Dylan Moran was born and bred in Navan, “a middle-sized industrial, no, manufacturing city in County Meath, in the middle of Ireland, surrounded by farmland,” and his summation of his alma mater, St, Patrick’s Classical School, is: “I was bored. A lot of priests, a lot of theocracy, a lot of small-town mediocrity,”

There is, both in Britain and Ireland, “a huge conservative streak, but in Britain, anyway, it’s not as enmeshed in religion as here”—i.e., in the United States, “where politics and religion are entwined. Right-wing Christian people live in fairyland,” Moran said as he diddled with and squinted at the tiny cell phone.

Do you know any…?

“Right-wing people?” He stared at the questioner as at an aardvark. “I know Christians. But people for whom God informs social policy—I don’t want to live around them.”

Last month he’d told the London Sunday Times: “I don’t do interviews, but I’ve done at least 13 million interviews.

“And now it’s 14 million since I got here,” Moran lamented.

Okay, let’s make that 14 million and one.

It was to a small Dublin club called the Comedy Cellar that Dylan Moran at age 20 “went one week, watched the people,” and then—like the kid, Bobby, in “A Chorus Line”—said: “I can do that!” and went back the next week and did.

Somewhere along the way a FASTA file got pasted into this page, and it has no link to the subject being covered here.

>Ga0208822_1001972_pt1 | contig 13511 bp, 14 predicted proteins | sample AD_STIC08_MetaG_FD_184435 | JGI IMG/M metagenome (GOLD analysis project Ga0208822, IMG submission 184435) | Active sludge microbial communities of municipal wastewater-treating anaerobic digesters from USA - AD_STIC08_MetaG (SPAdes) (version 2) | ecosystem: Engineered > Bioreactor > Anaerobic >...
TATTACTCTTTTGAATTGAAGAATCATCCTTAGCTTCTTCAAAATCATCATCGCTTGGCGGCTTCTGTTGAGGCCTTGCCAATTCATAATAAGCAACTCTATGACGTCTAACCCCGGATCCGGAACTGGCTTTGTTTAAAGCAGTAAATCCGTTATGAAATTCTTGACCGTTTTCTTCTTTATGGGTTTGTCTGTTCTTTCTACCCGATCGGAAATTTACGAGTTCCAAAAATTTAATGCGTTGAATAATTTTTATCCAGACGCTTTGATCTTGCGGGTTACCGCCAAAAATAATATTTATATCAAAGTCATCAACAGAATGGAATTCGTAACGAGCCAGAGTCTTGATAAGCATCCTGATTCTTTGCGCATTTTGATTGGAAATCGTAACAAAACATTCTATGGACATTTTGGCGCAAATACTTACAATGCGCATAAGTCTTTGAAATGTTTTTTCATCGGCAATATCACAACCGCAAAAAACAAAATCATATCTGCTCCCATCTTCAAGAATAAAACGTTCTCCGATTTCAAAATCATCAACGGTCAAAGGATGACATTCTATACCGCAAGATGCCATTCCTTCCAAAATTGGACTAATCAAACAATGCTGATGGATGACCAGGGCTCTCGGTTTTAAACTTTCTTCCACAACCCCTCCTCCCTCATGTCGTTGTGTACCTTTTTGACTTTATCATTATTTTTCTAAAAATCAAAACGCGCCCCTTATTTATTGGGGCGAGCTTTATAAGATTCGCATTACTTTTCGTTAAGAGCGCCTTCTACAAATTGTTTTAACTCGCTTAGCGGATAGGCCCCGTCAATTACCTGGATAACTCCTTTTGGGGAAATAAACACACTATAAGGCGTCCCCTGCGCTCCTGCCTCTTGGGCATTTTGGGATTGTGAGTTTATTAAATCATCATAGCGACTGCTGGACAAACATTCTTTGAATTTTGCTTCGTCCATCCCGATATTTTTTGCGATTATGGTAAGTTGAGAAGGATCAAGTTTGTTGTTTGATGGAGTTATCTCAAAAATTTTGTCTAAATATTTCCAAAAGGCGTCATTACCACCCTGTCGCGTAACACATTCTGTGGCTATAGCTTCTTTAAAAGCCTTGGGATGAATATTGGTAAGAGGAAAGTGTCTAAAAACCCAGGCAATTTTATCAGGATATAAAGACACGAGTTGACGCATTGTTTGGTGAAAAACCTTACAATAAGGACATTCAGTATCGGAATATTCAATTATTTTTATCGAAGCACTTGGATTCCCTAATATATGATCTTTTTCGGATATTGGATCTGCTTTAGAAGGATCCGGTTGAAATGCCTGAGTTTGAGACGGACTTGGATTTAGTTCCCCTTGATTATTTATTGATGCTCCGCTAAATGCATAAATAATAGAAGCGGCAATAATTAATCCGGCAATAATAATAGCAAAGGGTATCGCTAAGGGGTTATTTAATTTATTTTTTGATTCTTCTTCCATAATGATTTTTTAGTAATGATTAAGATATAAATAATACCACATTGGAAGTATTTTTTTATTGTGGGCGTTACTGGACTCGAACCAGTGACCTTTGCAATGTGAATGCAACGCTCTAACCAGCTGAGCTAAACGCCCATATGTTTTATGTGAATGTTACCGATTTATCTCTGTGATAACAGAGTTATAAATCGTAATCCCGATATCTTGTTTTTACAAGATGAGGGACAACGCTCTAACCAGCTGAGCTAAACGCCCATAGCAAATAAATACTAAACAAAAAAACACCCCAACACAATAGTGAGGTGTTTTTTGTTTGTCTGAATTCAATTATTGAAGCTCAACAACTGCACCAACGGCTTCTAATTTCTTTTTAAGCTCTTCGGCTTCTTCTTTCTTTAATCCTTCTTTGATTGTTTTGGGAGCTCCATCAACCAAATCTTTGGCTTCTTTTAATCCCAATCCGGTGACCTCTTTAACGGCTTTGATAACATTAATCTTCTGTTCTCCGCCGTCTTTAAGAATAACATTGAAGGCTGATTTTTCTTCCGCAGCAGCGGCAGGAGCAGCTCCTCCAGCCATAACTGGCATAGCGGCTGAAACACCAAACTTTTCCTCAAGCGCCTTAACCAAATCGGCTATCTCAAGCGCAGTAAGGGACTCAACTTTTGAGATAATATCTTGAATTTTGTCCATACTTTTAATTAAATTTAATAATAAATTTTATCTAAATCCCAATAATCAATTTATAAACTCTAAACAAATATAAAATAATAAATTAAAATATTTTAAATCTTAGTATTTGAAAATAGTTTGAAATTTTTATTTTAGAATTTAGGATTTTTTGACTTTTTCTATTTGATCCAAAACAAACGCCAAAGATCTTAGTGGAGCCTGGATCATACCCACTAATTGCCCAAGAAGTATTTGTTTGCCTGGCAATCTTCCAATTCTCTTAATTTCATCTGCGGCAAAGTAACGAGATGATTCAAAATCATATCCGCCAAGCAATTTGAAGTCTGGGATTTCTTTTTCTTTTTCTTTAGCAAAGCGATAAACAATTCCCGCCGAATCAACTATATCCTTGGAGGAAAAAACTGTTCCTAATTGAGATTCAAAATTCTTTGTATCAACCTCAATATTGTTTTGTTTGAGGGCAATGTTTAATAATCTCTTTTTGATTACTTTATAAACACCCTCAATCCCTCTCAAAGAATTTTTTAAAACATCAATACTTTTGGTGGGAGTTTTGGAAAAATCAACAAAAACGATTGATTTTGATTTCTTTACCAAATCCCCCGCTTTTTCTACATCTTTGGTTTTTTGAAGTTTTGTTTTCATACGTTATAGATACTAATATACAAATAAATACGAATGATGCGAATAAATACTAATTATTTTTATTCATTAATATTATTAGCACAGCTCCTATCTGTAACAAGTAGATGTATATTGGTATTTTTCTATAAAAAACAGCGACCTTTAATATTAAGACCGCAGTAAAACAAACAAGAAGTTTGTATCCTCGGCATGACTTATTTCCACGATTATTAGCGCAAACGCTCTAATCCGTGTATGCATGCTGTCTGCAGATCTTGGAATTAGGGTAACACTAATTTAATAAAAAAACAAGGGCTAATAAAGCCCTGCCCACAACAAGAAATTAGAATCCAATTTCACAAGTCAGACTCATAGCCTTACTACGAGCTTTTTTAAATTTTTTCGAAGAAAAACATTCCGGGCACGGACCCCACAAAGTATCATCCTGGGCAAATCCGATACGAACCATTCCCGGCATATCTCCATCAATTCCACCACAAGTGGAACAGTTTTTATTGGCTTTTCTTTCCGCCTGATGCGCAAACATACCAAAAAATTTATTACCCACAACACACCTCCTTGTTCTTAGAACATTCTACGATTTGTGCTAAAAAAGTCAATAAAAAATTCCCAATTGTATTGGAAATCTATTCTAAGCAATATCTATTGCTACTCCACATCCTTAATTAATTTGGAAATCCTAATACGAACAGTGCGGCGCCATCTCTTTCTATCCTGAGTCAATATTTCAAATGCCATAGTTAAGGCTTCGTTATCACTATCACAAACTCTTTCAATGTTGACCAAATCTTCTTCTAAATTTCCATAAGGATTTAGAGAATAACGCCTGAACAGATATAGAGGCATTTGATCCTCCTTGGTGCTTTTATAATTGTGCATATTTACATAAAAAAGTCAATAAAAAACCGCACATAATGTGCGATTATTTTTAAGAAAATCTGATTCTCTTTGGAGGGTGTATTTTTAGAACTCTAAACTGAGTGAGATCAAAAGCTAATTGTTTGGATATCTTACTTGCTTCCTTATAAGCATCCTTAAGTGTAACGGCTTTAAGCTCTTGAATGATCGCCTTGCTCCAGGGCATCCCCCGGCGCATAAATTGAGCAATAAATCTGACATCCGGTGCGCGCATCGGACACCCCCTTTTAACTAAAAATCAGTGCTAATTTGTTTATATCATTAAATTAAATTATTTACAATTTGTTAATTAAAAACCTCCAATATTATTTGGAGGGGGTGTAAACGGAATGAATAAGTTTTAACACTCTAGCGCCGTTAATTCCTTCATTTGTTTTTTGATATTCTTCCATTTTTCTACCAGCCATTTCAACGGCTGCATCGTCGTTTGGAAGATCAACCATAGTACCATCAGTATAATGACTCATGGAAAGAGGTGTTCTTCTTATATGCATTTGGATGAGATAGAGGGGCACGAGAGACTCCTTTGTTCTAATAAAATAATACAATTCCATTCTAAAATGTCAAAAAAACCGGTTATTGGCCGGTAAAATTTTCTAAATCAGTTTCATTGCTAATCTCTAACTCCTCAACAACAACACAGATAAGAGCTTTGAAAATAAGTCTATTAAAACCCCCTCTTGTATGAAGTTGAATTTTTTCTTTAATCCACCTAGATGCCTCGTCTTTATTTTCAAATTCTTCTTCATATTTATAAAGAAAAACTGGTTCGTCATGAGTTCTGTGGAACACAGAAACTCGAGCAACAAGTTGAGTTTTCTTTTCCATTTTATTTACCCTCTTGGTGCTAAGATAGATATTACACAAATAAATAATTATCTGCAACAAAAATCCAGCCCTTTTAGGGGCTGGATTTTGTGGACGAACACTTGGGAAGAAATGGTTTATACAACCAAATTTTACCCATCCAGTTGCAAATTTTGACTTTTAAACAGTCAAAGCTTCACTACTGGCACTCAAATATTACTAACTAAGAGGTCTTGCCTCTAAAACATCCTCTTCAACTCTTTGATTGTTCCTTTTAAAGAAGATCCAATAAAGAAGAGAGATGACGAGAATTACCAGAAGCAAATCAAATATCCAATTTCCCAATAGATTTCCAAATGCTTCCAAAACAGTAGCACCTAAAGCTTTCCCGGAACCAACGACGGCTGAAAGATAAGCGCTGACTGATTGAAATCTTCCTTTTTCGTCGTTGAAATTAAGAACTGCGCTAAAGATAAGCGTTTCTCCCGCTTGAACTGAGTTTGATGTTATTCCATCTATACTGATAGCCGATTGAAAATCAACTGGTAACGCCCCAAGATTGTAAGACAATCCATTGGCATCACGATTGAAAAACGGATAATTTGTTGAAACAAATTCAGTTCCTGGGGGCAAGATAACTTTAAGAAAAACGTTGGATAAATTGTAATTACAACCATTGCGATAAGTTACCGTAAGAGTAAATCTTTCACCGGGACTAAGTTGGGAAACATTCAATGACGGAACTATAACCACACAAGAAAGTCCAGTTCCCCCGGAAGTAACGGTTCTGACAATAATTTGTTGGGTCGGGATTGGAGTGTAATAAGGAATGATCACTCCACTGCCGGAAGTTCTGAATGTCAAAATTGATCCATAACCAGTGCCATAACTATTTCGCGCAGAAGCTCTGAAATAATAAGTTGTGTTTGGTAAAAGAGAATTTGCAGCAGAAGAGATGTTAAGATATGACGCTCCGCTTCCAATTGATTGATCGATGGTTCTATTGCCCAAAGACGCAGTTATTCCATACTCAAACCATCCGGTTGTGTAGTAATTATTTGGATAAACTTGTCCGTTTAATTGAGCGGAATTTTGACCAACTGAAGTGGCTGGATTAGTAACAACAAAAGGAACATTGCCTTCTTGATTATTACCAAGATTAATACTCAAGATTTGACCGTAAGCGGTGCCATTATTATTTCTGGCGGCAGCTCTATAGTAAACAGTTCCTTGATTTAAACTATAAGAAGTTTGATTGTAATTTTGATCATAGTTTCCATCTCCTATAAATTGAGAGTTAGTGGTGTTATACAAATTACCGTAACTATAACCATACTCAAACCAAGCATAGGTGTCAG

“Because, believe me, there were plenty of things I couldn’t do—such as find a job, or go to college.”

Are there any people or things this blue-denimed misanthrope admires?

A long thought.

“Well, writers and artists. Iconically brave people like Martin Luther King.”

Which writers, for instance?

Another long thought. “My favorite novelist is Don DeLillo. At the moment I’m reading Lorca.”

Moran had a bit part (as Rufus the thief) in “Notting Hill,” and has been in a couple of films that are yet to be released in the U.S. One is “The Actors,” opposite Michael Caine, written and directed by Conor McPherson.

“Michael Caine plays an older actor, I play a younger actor and lots of different parts,” Moran said.

The other movie is “a ridiculous zombie parody called ‘Shaun of the Dead.’ “

Does he like acting?

A shrug.

“It pays the rent. A lot of fun… sometimes. Couldn’t have it my mainstay. I’d be bored out of my mind.”

What he most dislikes in the culture around us, the American culture in particular, is “its relentless positivity—like unhappiness is a crime. A certain kind of advertising-speak that bleeds into the everyday talk of very ordinary people. An unwillingness to admit failure or anxiety. And I don’t think that’s the case, since a lot of things in this world are fucked up and always will be,”

He does, however, like the audiences who come to see and hear him on Bleecker Street in Greenwich Village.

“They’re not the kind of people who are going to throw beer cans at you or ask you to take off your top. Which is very good for them, I can tell you.”

Maybe he can do striptease when he goes on Letterman, Tuesday, June 29. Remember, Oscar Wilde came here and conquered the Wild West.